By JEFF GOLDSMITH
Like birds of a feather, talent in healthcare management often gathers in flocks. The University of Minnesota, University of Michigan and University of Iowa healthcare management programs are all justly famous for graduating, over many decades, an exceptional number of future transformative healthcare leaders. But sometimes, talent comes from the “street”- challenging healthcare turnarounds that attract risk-taking leaders who, in turn, gather young talent around them. The University of Chicago’s urban academic health center has been one of these places.
The U of C was (and remains) the largest care provider on Chicago’s troubled South Side, a vast urban landscape that struggled economically and socially for more than seventy years with intractable poverty and violence. Like other major teaching hospitals in challenging neighborhoods–the Bronx’s Montefiore and Harlem’s Columbia-Presbyterian come to mind–all the management challenges of running complex academic health center are magnified by coping with huge flows of Medicaid and uninsured urban poor.
In 1973, President Edward Levi appointed Daniel Tosteson, who was then Chair of Pharmacology and Physiological Sciences at Duke University, to be Dean of the Pritzker School of Medicine and Vice President for the University of Chicago’s troubled Medical Center. Tosteson was a charismatic basic scientist with no prior experience running a 700-bed urban teaching hospital. He arrived in the middle of a severe Illinois’ fiscal crisis, and a horrendous Medicaid funding challenge (31% of the Chicago’s patients were Medicaid recipients). Chicago’s clinical chairs who led the recruitment of Tosteson also played a crucial role in the subsequent turnaround–notably Dr David Skinner, Chair of Surgery and Dr. Al Tarlov, Chair of Medicine, and Dr. Daniel X Freedman, Chair of Psychiatry.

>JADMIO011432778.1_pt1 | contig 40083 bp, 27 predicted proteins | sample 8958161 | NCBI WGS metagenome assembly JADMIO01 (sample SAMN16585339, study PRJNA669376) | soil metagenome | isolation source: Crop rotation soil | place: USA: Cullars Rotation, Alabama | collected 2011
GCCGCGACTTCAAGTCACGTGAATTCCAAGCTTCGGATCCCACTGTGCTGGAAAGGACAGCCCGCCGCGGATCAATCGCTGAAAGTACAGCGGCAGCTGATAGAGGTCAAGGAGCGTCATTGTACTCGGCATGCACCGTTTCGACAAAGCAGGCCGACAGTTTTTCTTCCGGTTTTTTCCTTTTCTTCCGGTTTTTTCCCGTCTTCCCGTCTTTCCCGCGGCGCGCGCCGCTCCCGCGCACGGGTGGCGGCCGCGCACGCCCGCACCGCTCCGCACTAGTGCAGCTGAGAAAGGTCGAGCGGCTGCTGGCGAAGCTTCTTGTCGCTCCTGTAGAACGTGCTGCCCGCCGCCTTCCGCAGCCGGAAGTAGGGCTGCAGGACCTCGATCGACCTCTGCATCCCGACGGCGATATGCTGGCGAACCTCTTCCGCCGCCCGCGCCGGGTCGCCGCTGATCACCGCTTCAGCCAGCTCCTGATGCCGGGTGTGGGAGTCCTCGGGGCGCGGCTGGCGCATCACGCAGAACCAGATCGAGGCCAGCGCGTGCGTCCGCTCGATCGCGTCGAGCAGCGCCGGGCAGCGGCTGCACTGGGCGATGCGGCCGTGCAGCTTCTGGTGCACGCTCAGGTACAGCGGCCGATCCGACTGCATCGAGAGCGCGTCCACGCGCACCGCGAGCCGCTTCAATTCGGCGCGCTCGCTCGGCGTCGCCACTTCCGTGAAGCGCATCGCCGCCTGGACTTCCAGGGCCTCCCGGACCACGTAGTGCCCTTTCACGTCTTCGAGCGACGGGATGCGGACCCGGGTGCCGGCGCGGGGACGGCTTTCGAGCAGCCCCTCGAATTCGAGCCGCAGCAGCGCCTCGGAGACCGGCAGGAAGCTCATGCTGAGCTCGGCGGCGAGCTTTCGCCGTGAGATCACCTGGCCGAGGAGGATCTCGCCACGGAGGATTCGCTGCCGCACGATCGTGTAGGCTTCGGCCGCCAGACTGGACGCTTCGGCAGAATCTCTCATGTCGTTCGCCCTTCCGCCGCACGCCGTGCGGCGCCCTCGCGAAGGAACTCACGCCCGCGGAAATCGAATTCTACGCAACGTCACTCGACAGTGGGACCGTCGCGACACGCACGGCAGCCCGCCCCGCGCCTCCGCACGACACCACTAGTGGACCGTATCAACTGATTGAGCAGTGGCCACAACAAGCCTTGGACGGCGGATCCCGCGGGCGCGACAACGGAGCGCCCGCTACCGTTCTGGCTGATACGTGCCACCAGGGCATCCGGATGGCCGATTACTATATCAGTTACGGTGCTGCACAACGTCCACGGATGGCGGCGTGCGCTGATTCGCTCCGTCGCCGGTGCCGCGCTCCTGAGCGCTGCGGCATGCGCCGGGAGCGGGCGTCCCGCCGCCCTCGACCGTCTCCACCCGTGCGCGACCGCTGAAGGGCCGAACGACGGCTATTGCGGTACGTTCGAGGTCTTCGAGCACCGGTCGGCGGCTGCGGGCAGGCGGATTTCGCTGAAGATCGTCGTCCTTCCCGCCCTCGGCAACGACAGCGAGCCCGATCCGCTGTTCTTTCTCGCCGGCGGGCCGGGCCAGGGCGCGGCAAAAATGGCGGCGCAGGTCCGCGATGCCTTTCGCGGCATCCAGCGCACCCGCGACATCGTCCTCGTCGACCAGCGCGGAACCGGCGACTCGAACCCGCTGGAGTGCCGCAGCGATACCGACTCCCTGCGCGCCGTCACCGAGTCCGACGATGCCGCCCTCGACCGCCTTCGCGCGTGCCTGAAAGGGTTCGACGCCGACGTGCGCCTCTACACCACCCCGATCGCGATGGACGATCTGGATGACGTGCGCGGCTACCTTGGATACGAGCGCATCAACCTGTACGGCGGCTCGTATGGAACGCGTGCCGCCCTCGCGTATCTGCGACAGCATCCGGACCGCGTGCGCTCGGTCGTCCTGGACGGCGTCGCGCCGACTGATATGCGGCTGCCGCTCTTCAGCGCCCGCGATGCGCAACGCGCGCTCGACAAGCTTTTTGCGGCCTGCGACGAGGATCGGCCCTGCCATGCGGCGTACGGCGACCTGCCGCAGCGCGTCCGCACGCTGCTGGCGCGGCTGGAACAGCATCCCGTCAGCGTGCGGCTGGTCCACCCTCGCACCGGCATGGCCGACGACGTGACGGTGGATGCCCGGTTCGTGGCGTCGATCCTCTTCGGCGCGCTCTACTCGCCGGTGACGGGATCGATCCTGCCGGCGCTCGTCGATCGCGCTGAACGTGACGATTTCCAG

To renew the Medical Center, Tosteson recruited an experienced clinical manager, Dr. Henry Russe from competitor Rush Presbyterian St-Lukes, as his Chief Clinician. But Tosteson went off the reservation and hired a 34 year old economist named David Bray, who was Executive Associate Director of the White House Office of Management and Budget (responsible for the national security and intelligence agencies) as his Chief Financial Officer. He also named John Piva, formerly of Johns Hopkins, his Chief Development Officer. To revitalize Chicago’s principal affiliate, Michael Reese Hospital, he recruited as its President, Dr. J. Robert Buchanan, then Dean of Cornell Medical College. And he recruited me, at age 27, from the Illinois Governor’s Office, as his government affairs lead and special assistant.Continue reading…